7—13 January 2008

Issue No. 2               

He acknowledges that “the Bible mentioned nothing of . . . Lent.”

 

But,

 

when we humbly and reverently observe this 40-day period, it can prepare us to enter deep into the passion of our Lord Jesus, to appreciate and own again the crucifixion and resurrection as our

salvation story.  Lent every year is to take an annual journey of renewal(p.2).

 

The book consists of 6-week readings and is versatile to use as a devotional guide, as a resource for personal reflection, reading and praying.  The content of each daily reading is designed with the “twin approach of exegesis and lectio divina” (see Introduction),

 

Exegesis [helps to] bring the reader deeper into contemplation and an experiential encounter with God.  Careful exegesis helps to establish the proper context for meditation.

 

Lectio divina is a relational and personal reading of God’s Word . . .. It is an in-depth dwelling on God’s Word. 

 

The twin approach is well illustrated in Reading for Day 21 to demonstrate

 

when exegesis and lectio divina come together, we have the rational and the relational, cognition and affection, analysis and rumination, study and prayer complementing each other to make Scriptures an engaging study experience and the Lord a real personal Presence (p. 57).

 

Suffice to say, John’s degrees in the Master of Divinity, Master in Christian Studies, Master of Theology in Spiritual Theology coupled with his ministry experience and as the Retreat Director of Trinity Life Centre would qualify him to  implement the “twin approach” for spiritual formation. 

 

A variety of teaching strategies and learning activities are built into each daily reading to bring out the essence of the content by engaging and involving readers in examining the texts.  For example, the clever use of questions to provoke thinking (pp.113):

 

Good Friday was yesterday.  Sunday is tomorrow. But what happened on Holy Saturday?

 

Holy Saturday was actually the Sabbath day of the disciples. So,How did Peter spend his Sabbath?

How did Judas spend his Sabbath? How did John spend his Sabbath?

 

Then a question for the reader,

 

“Can you see then that we need to pass through our own Holy Saturday?’’  (See p. 114 for the ‘answer’).

 

Readers are also invited to use the given web sites to listen to the audio version of the texts to sharpen their listening skills to gain insights and express their thoughts about the devotional reading for the day (p.88).

 

The author did not write the book “for” contemplation but to help readers “to” contemplate.  He accomplishes this purpose with testimonies of his personal discoveries and struggles in the Upper Room.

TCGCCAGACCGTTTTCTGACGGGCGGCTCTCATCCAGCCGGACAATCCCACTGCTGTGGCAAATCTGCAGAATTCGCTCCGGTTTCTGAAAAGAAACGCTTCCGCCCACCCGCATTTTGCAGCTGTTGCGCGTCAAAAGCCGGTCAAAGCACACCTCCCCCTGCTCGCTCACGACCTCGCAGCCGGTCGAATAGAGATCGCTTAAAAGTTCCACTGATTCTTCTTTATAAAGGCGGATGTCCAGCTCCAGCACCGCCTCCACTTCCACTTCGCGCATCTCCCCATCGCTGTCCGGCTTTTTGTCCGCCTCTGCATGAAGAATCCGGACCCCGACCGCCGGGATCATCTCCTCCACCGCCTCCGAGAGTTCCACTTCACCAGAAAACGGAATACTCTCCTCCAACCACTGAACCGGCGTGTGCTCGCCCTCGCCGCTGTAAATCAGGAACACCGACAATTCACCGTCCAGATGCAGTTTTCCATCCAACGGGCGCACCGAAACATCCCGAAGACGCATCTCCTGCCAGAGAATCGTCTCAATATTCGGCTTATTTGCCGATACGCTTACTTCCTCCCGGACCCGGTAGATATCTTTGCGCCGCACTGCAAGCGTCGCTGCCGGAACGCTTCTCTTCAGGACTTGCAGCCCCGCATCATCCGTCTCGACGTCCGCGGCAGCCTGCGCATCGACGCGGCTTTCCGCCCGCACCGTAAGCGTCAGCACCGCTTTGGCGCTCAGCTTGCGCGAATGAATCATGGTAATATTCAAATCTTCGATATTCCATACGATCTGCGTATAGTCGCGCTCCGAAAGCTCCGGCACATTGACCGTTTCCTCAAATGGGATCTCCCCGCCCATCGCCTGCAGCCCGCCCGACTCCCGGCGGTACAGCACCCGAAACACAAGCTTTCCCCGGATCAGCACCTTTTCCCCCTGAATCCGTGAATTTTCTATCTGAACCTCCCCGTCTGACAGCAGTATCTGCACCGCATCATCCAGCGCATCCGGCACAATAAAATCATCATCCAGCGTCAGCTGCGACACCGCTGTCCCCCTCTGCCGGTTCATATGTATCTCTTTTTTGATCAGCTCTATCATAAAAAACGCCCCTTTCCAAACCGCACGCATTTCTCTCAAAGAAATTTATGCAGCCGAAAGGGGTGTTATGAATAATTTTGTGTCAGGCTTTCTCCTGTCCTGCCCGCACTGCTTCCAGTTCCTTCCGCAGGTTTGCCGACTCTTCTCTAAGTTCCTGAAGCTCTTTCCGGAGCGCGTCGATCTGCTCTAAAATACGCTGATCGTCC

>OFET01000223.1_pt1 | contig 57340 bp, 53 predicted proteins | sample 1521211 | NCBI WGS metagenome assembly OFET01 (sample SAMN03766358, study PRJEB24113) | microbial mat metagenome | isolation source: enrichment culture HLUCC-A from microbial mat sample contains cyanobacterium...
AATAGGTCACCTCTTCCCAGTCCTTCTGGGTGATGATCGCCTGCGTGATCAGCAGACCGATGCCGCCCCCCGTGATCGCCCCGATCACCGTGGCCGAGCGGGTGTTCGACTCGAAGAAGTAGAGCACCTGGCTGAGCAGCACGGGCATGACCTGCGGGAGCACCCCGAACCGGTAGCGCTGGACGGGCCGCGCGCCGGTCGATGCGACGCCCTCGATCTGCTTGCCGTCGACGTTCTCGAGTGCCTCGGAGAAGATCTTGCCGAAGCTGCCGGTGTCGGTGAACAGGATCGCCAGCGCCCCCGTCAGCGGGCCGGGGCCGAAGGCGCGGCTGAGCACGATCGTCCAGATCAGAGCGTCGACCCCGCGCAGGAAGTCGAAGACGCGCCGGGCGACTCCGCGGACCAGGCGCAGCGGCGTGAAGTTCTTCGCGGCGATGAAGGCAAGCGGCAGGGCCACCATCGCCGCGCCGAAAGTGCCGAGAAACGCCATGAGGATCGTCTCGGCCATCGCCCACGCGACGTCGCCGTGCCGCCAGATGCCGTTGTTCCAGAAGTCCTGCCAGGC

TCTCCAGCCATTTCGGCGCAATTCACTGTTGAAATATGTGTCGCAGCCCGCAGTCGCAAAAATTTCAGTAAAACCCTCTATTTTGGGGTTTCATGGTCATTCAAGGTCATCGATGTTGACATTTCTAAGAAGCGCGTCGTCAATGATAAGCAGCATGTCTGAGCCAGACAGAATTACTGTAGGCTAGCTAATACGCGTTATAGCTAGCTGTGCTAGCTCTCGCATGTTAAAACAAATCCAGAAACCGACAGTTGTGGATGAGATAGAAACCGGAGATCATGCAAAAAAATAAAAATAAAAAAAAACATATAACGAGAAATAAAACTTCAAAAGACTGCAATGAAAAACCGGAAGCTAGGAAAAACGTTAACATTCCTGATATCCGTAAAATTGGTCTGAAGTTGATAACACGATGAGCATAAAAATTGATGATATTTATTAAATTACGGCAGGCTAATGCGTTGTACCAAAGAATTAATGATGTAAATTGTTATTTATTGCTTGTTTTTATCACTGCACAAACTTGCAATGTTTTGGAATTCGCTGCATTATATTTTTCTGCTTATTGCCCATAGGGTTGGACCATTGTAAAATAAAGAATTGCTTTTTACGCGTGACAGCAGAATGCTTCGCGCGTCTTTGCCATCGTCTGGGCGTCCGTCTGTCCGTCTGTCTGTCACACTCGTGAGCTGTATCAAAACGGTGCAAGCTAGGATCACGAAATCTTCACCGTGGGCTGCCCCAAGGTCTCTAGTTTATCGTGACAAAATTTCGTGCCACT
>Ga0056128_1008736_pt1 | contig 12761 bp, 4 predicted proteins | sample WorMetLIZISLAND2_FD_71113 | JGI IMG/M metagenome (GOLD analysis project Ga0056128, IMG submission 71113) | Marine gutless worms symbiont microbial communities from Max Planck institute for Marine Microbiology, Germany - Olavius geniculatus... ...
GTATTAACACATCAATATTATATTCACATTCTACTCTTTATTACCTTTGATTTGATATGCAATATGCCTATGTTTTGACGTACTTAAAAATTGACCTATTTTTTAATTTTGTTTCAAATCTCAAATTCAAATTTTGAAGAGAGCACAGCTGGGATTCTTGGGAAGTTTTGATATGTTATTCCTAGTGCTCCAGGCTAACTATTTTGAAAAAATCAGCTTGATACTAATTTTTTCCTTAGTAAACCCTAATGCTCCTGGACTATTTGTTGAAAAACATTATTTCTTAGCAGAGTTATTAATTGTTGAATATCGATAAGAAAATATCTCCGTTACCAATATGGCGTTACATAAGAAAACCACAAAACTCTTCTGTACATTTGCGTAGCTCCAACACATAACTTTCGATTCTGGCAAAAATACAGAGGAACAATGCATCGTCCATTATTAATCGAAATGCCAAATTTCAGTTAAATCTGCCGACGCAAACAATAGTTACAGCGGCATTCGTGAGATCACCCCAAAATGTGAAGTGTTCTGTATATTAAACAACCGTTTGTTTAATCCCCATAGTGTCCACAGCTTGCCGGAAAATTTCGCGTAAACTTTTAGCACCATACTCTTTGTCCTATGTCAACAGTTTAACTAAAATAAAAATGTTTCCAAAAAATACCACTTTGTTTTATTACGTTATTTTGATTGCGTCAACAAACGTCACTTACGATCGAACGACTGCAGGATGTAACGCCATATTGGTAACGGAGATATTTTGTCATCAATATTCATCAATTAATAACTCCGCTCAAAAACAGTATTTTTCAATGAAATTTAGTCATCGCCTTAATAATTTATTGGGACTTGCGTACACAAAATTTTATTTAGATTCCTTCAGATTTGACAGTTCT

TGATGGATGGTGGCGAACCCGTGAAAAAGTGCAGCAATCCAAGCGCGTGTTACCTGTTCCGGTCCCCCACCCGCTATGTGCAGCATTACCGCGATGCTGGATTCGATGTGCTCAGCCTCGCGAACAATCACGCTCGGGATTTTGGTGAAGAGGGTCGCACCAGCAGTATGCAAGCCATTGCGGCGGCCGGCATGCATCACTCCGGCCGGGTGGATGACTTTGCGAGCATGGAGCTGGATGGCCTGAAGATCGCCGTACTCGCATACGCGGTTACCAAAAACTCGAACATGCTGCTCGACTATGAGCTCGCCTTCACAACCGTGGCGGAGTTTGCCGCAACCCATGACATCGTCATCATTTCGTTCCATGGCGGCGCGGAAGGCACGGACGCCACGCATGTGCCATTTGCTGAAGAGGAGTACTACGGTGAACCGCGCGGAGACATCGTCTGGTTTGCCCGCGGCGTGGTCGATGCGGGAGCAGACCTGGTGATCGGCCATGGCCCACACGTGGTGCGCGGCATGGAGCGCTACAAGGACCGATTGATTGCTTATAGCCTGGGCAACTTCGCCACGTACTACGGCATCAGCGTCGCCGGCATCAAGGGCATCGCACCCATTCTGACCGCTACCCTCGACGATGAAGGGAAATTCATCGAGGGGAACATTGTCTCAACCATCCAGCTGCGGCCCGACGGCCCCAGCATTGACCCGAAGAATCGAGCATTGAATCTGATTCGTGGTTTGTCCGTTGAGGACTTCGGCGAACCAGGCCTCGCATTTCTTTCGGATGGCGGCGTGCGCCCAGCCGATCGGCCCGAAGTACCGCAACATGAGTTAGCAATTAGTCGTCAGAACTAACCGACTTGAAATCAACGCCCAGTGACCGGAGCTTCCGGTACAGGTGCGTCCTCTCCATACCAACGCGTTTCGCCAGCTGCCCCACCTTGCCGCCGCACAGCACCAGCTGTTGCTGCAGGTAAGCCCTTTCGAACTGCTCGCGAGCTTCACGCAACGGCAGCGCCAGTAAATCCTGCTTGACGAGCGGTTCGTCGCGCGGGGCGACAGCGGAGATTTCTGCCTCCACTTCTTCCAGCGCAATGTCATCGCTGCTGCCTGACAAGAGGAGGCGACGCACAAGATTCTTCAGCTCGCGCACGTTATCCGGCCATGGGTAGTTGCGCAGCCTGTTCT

A book recommended for those who wish to embark on a Good Friday experience and Easter celebration with a difference.

 

 

*John Chong Ser Choon is a part-time Faculty in Spiritual Theology at BGST.  He will be teaching   “Spirituality for Christian Formation in Apr-May 2008 and “Spirituality Retreat: Nature, Purpose  & Dynamics” in Oct-Nov 2008.

 

 

 

 

A “Good Book” Review by Dr Ng Peh Cheng

The book begins with an invitation to the followers of Jesus Christ to an annual re-entry into the Upper Room.  The invitation calls for active learning to contemplate the conversations Jesus had with his disciples captured in the Gospel of John, chapters thirteen to seventeen.  These conversations were not mere casual talks over a meal but the Master Teacher’s serious teaching on his life in the Trinity and his works on the Cross, aptly described by the author as the “dramatic unfolding of God’s salvation story” (p. 1).

 

The disciples had no idea that the supper with the Lord would be their last with him.  Equally a puzzle to them was the Lord’s enigmatic conversation piece, “A little while, and you will no longer see Me; and again a little while, and you will see Me” (John 16:16).

What was he talking about?

 

But we know the answer.  We are familiar with the Upper Room narratives and our memory is jolted annually by the Good Friday service and the Easter Sunday Celebration in church.  Familiar knowledge can breed a “complacent affirmation of the triumph of the cross,” says John (p. 1).    To him, “here is where the season of Lent helps.”  He explains,

 

Since the birth of Christianity, Christians worldwide have commemorated Good Friday and Easter Sunday.  By the 4th century A. D., the celebration of pivotal events of Christianity had evolved into a 40-day fast leading to Easter.  This is the period now known as Lent(p.1).

In the Upper Room: Lenten Meditations on Jesus’ Conversations with His Disciples. 

By John Chong Ser Choon.  Singapore: Armour Publishing, 2007, 122pp.

Text Box: Learning to Lose


I learn to lose:
my valuable free time
my peace and order
my good conscience
my security

but more:
my gifts
my successes
my memories of    things spiritual
my high goals
the joy of repentance

yet more:
your nearness
your consolation
your word
your plans with me
your expected leading

but still more:
even you, Lord, I have to lose,
you have to slip out of my secure grip
so that I have to regain you differently
than I have ever had you.

(A reflection by Ulrich Schaffer in Greater Than Our Hearts, 
Hodder & Stoughton, 1983)

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